• Time Close Social Security Tax Loophole

    MedPAC Delivers Report, Testimony to Congress .Your doctor or provider accepts "assignment" or the Medicare approved payment, as payment in full. There may be some doctors in your area that accept assignment, but fewer do that anymore. You will need to call your doctor to find out if he or she accepts assignment. Many are charging more than the Medicare-approved amount and you or your Medigap plan will need to cover the "excess" charges. Even if you do locate a doctor who accepts assignment, a growing number of doctors are not accepting new Medicare patients. To find a doctor who accepts assignment call the customer service number of your Medigap supplement. Then call the physician to find out if he or she is accepting new Medicare patients. .Most Americans contribute 6.2 percent of every paycheck to Social Security, but due to the payroll tax cap, people earning more than 8,400 contribute nothing over that amount. Eliminating the payroll tax cap would extend the solvency of the program responsibly, without cutting benefits for seniors. Do you agree? … Continued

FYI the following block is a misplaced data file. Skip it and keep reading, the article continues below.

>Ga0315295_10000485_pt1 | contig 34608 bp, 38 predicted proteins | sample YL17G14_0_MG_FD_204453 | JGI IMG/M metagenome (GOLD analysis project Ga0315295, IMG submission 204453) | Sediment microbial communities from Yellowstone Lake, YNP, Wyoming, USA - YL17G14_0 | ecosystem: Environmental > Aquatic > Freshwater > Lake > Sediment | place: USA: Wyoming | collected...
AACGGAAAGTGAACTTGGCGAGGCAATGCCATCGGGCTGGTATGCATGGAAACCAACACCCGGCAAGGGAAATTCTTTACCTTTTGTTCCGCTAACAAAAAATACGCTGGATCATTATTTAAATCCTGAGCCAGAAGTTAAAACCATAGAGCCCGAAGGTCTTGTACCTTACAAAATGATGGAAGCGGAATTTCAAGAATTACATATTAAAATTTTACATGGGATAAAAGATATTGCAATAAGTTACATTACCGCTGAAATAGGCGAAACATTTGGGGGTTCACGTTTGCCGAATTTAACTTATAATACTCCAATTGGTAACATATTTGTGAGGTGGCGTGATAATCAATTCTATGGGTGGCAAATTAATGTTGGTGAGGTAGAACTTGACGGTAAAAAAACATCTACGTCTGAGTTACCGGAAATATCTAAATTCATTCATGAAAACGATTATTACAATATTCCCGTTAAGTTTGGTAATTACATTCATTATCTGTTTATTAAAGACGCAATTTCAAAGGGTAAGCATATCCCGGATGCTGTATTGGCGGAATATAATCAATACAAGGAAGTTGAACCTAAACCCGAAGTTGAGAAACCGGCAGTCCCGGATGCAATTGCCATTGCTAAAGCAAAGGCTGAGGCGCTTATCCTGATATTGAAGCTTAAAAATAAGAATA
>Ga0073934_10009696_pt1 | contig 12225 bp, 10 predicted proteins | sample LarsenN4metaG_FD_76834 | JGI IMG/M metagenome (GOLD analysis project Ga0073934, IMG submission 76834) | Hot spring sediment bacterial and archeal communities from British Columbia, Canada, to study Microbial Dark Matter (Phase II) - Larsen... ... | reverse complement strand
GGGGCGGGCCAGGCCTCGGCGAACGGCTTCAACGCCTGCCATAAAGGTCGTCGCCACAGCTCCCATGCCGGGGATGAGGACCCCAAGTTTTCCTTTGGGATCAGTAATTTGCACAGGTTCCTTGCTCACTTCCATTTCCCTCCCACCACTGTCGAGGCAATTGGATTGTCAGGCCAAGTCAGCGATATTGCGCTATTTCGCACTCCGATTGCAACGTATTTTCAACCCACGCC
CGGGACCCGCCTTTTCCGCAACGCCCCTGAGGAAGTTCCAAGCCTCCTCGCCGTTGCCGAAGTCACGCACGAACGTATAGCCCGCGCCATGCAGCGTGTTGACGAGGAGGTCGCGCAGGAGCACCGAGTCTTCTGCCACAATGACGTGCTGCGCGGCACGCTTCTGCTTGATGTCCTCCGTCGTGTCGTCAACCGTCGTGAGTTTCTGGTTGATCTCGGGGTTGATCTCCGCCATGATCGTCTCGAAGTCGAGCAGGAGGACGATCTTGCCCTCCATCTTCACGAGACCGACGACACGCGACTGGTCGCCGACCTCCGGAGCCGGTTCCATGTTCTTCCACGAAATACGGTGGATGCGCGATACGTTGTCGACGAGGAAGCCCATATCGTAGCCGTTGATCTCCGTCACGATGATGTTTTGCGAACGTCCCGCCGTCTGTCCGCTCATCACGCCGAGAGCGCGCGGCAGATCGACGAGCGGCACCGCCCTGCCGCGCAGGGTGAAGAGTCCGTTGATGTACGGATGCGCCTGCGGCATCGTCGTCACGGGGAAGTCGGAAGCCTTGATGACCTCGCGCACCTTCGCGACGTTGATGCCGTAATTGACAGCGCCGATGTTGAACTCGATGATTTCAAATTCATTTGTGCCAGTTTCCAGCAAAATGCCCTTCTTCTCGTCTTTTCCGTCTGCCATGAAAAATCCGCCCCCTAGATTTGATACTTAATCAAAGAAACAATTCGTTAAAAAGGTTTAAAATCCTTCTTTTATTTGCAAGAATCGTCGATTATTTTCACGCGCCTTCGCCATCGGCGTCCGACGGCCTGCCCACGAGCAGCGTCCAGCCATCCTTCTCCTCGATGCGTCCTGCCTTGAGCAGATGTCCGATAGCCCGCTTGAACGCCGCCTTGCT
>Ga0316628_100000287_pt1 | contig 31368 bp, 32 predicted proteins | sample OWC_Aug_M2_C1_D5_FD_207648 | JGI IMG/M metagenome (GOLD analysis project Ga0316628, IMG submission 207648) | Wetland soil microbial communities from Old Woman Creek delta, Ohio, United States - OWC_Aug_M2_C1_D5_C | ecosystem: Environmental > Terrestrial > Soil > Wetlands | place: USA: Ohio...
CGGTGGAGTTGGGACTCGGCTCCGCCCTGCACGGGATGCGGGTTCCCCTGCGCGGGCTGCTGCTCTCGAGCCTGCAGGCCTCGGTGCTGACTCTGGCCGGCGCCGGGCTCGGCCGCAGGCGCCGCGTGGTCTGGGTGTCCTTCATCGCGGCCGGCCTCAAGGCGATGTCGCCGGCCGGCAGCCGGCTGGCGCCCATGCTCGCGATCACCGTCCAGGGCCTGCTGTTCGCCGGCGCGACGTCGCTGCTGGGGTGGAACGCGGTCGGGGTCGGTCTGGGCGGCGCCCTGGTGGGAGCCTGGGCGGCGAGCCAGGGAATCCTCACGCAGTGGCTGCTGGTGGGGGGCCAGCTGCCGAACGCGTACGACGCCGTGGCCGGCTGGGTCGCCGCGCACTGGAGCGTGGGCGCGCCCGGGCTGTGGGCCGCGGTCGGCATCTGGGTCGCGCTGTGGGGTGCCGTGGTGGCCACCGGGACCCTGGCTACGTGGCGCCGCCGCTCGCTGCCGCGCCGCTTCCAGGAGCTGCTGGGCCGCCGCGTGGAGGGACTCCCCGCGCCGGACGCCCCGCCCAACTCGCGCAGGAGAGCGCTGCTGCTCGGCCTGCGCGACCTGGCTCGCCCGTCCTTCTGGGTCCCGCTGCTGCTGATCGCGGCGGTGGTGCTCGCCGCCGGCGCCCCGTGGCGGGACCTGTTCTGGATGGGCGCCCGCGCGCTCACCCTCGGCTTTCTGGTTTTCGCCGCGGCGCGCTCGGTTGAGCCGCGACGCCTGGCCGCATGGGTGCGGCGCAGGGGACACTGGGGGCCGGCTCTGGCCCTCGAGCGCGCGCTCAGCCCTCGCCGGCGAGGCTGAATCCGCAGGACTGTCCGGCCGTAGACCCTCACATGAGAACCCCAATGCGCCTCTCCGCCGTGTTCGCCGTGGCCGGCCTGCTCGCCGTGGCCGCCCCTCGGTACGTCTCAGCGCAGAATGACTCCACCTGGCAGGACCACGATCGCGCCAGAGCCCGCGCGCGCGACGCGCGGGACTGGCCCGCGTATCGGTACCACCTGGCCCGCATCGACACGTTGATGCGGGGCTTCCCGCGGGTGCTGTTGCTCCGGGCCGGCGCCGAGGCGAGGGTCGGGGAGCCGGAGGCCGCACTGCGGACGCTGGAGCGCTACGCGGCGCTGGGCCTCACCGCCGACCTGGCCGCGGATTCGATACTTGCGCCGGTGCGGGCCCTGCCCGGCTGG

• Backdoor Medicare Cut Could Raise Your Out Of Pocket Costs